JEREMY: That’s the thing that I think. People assume that it’s: “Oh, they just record some stuff, and put it on the Internet!” No. It is nothing like that.
JEREMY: Even from getting support to pay for it, navigating the challenges of what context you exist in, equipment, mailing stuff, tech issues, calendar scheduling… Like, there is so much. Paying people! There is an inordinate list of chaos that’s behind-the-scenes that no one actually gets to see.
JEREMY: Then, they just hear us talking to each other – which is very much just how Kyla and I talk to each other, and inviting someone in, like what we are doing right now. Right?
JEREMY: So, that piece is fun, and easy, and we love that part! It’s the other side of it where it’s just like the management side, where we have highs and lows. We carry each other through those things.
KYLA: Oh, yeah. We have a good balance.
JEREMY: If I’m not where I need to be, Kyla is finding it.
KYLA: I’m on it, and if I’m struggling, then Jeremy is on it. We have a good balance. If both of us are struggling?
JEREMY: Nothing happens.
KYLA: Nobody gets anything.
But more often than not, if one of us is going through it, the other person is like, “I got it, friend.” We’re golden.
JEREMY: Mhm. (affirmative)
JEFFRIANNE: Yeah. I mean, it is very clear that you all are more than just podcast hosts. Right? Y’all are, you know, family.
JEFFRIANNE: Favorite podcast guests so far?
JEREMY: Jamika Burge.
KYLA: Why did you say it first? I wanted to say it first!
So, all of our guests – if you listen to the podcast, every guest is super, extra, mega-special to me.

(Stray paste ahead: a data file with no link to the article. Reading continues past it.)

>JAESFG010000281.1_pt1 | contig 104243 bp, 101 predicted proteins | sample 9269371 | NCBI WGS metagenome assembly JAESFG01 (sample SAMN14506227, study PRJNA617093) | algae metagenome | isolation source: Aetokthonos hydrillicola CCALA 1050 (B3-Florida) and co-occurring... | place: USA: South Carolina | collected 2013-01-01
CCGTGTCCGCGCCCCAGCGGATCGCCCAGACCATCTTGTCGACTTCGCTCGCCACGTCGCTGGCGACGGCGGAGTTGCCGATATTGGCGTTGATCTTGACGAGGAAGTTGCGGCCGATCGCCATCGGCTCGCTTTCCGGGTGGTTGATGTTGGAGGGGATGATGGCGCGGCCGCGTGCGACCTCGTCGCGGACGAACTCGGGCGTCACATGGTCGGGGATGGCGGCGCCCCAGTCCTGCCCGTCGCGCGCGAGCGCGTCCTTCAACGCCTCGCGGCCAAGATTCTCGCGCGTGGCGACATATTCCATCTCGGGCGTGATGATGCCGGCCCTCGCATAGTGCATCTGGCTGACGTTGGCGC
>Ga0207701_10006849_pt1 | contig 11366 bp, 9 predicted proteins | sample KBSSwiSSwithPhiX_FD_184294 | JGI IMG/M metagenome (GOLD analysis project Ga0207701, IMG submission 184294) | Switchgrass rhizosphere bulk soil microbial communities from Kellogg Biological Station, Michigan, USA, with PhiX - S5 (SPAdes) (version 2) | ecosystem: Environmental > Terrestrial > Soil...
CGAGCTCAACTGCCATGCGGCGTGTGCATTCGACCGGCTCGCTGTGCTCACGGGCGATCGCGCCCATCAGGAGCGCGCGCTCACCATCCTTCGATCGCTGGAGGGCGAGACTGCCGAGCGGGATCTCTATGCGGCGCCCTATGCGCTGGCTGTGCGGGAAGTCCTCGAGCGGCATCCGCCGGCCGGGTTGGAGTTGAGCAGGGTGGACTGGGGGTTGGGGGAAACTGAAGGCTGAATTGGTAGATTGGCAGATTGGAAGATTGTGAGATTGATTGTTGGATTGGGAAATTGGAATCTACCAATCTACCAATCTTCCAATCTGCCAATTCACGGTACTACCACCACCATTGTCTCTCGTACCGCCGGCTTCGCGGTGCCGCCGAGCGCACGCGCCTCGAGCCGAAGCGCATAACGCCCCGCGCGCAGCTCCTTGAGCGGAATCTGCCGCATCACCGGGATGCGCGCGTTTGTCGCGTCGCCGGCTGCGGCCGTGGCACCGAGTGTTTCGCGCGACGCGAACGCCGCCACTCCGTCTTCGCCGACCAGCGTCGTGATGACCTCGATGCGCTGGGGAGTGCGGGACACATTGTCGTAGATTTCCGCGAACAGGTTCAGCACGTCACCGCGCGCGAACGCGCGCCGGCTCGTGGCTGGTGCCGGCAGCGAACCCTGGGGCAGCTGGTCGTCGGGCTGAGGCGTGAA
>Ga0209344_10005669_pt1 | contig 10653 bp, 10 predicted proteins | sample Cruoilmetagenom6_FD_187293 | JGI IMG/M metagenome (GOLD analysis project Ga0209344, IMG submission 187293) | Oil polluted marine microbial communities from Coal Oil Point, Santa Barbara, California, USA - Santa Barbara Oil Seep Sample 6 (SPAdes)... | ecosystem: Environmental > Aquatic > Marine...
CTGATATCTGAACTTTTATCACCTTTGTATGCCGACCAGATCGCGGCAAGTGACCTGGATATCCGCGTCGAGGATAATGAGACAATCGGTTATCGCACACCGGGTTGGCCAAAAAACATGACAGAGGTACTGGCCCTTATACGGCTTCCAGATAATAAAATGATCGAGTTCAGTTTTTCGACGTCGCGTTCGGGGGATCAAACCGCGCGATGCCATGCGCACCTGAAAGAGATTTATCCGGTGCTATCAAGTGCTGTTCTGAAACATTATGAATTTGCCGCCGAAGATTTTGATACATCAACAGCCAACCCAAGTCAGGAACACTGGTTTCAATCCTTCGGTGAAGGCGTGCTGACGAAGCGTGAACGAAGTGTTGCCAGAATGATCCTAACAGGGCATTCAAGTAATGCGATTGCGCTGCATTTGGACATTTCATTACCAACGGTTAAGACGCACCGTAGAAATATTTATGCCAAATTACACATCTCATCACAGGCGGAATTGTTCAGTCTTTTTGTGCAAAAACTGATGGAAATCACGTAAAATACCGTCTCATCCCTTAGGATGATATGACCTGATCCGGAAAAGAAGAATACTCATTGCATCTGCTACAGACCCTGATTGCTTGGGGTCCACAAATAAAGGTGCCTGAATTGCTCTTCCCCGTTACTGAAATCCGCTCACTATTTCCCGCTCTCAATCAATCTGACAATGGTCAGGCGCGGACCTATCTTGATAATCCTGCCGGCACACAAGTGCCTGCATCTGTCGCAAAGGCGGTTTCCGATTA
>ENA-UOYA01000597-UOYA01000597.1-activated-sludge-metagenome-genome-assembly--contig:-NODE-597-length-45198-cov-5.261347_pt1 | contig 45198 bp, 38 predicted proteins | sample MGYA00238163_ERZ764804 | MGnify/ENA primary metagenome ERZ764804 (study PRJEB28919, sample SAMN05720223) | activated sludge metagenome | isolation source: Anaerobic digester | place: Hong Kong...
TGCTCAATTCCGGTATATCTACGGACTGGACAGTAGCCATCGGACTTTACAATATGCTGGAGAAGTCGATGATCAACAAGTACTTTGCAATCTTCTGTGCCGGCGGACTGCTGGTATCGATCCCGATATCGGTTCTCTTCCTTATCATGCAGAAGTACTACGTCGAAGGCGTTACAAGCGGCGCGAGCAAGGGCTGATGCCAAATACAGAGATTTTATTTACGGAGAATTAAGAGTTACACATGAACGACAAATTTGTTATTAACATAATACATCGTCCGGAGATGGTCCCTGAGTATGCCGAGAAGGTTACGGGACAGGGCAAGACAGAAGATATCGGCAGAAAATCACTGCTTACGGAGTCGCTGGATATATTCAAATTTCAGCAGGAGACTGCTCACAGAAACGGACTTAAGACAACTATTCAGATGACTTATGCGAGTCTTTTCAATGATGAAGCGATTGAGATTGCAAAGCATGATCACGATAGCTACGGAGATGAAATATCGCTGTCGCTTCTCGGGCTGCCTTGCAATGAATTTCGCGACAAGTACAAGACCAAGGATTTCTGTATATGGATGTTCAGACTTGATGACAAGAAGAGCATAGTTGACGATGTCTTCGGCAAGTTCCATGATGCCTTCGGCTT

JEREMY: To us.
KYLA: Yes, but I always say that during the introduction, so that’s why I do..
JEREMY: Yeah. She says everybody is special.
KYLA: Everybody is our extremely extra special guest every time they join. Yeah, Jamika is amazing. Like, Dr. Jamika …
JEREMY: Okay. Well, let me explain why.
JEREMY: So, I think the reason why is because when I see her, I am like, “Oh my goodness, she is incredible!” Right? Like a rock star; it’s like meeting your favorite musical artist intimately.
KYLA: Yeah, and finding out that they’re an amazing person. Like, they are as nice as they appear when actually in person, and they are there for you.
KYLA: I feel like every time she speaks, I need to write down all of the words – because she always has something just super… I don’t even want to say encouraging, just insightful.
KYLA: And not just in the tech space! The tech space is her home, but I feel like she’s one of those people who would make that kind of impact anywhere that she was. She has a very calming presence.
JEREMY: I feel like I know her!
KYLA: Oh, yeah!
JEREMY: I think that’s the thing that we take for granted. We are asking people to tell really intimate details of their lives, like starting from their childhood.
JEREMY: I felt really invited into her story in a way that deeply touched me.
JEREMY: I’ve had other instances with other guests where I’m like, “Oh, I didn’t know this about you!” We’ve had our friends come on the podcast, where it’s like: We know our friends, but then we learn something about them. It’s like, “Wow! I never knew this about you!” To have, for me, a complete stranger really just open their heart and their experiences, and be that vulnerable on an episode? It was just like, “OK, she’s … This is a real-deal human, and I want to be like her when I grow up.” Yes.
JEFFRIANNE: That’s interesting. Because Jamika, was she your first, or if not, one of your first guests?
JEREMY: She was! Episode 5? Four or five?
KYLA: She was like four or five, in there; one of those two. She was in there, yeah.
JEFFRIANNE: Yeah. That is pretty amazing, given how many more episodes you’ve recorded over that time.
All right. Dream guest? Dream guest.
JEREMY: We were talking about this.
KYLA: Yes, my dream guest has nothing to do with computing. It’s just Michelle Obama. That’s all.
JEFFRIANNE: I knew you were going to say that.
JEREMY: I wonder how.
Oh, my goodness. Hmm… I’m not really sure. I feel like it would honestly be someone who is a musical artist who uses technology in what they do.
KYLA: Okay. I could see that. I can see that.